Aristotle 's Theory Of Virtue Ethics

2060 WordsDec 4, 20149 Pages
Why does Aristotle think friendship is a good? Is he right? Aristotle outlined a guide to ethics that sought, first and foremost, a degree of applicability that does not falter in its representations of humankind. Perhaps this is the reason that Aristotle plays close attention to one of humankinds most treasured and hard-wearing concepts - friendship. It would be fair to say that friendship has cemented a position as one of the most fundamental constituents that contribute to the phenomenon of daily living. Personal interactions and interpersonal relations can often be observed as “amongst friends” and it’s often associated kinship has proved a valuable role in team exercises such as many sports may highlight. Friendship plays an integral role in Aristotle’s theory of virtue ethics, an ethical system that emphasizes the importance of a person’s character as opposed to their actions. Aristotle devoted time to this in a number of his works. Perhaps this is most well-pronounced in books 8 and 9 of Aristotle’s Nicomachean Ethics and in book 7 of Eudemian ethics. Aristotle believed that a human beings friendship can be divided in to three different categories, friendships of utility, of pleasure and of virtue. If one is to understand the aim of all ethics as a pursuit of human happiness then one may be able to understand why Aristotle views the ideal of friendship as an integral aspect of his theory “if someone were offered every good thing - wealth, good health, pleasures and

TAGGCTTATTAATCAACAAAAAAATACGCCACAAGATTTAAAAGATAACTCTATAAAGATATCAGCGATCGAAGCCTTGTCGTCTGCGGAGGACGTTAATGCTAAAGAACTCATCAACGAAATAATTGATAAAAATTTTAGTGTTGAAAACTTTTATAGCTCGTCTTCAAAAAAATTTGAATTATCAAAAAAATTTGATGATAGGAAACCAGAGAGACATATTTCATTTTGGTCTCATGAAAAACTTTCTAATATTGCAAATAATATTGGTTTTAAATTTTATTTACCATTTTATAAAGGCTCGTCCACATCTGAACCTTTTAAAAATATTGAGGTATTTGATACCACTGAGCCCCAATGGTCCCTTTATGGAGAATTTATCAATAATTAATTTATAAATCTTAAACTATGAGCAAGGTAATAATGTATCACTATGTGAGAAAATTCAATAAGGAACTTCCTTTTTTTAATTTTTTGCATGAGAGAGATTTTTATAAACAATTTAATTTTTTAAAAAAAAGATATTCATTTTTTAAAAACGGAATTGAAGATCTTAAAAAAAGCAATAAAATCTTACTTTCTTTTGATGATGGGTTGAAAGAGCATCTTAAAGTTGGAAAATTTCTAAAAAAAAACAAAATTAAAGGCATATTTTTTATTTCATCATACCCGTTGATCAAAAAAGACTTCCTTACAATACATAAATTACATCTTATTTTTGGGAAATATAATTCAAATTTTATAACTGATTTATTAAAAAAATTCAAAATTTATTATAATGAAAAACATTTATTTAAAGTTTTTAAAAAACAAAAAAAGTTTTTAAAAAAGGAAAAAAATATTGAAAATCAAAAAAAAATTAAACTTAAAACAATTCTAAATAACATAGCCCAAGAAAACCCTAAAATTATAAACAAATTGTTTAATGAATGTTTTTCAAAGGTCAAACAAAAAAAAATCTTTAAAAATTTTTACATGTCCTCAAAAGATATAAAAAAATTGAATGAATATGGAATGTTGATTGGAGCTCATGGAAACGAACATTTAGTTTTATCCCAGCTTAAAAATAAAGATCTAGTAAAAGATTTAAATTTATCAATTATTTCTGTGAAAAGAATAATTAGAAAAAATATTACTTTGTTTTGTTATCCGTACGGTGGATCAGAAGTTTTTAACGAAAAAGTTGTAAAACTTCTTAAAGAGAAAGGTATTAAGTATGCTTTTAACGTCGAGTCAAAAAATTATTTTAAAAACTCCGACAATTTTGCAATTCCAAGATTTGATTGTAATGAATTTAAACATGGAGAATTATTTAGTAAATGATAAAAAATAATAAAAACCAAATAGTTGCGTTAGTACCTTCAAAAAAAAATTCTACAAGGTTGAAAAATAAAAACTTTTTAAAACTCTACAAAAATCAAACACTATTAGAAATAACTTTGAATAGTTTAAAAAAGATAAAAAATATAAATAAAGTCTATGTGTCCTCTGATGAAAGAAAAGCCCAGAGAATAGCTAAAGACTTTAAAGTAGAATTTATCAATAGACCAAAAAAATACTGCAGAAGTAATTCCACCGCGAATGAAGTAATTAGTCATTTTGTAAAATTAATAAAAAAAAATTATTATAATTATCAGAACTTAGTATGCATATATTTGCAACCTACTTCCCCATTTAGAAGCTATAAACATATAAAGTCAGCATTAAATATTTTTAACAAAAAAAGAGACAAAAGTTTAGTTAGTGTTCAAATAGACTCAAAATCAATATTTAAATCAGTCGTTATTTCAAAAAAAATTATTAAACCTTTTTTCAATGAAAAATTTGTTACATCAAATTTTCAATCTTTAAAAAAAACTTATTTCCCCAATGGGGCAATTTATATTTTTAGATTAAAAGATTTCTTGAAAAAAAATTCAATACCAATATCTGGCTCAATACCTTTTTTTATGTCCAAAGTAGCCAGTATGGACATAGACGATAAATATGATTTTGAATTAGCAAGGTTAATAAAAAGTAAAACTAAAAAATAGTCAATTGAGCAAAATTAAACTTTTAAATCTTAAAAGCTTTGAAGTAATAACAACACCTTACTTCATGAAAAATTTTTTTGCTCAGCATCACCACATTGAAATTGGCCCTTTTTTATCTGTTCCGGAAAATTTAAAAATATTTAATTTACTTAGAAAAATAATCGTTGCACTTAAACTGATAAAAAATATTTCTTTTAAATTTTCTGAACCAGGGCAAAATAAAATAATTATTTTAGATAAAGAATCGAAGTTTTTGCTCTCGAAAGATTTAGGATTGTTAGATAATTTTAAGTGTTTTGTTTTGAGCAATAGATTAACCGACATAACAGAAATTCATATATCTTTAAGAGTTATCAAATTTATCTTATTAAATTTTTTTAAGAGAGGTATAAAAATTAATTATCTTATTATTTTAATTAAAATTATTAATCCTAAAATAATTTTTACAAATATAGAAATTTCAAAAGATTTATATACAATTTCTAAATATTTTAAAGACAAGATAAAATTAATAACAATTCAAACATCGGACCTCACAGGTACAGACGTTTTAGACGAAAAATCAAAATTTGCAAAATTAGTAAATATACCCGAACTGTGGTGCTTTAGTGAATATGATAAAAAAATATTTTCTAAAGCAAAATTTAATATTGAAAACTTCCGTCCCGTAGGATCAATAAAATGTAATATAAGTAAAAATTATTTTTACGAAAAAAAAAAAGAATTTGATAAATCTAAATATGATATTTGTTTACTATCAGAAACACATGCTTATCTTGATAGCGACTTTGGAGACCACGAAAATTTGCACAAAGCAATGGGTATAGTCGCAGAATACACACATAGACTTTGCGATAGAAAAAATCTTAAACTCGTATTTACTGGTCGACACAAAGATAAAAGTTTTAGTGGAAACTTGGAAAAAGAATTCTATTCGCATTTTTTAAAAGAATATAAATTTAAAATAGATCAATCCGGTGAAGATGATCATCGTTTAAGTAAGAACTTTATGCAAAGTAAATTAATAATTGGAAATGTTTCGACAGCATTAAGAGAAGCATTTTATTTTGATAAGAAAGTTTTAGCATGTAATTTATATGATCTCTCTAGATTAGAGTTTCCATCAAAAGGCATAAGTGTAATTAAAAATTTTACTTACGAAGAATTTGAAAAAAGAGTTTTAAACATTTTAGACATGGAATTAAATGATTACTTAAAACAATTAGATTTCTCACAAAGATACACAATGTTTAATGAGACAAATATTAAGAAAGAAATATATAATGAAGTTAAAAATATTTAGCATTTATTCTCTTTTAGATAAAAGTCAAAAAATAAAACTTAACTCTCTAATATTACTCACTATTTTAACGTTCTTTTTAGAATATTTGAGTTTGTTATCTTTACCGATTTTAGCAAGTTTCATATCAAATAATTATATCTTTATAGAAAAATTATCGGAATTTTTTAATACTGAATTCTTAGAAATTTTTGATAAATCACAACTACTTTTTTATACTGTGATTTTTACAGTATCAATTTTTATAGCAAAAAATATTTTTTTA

Open Document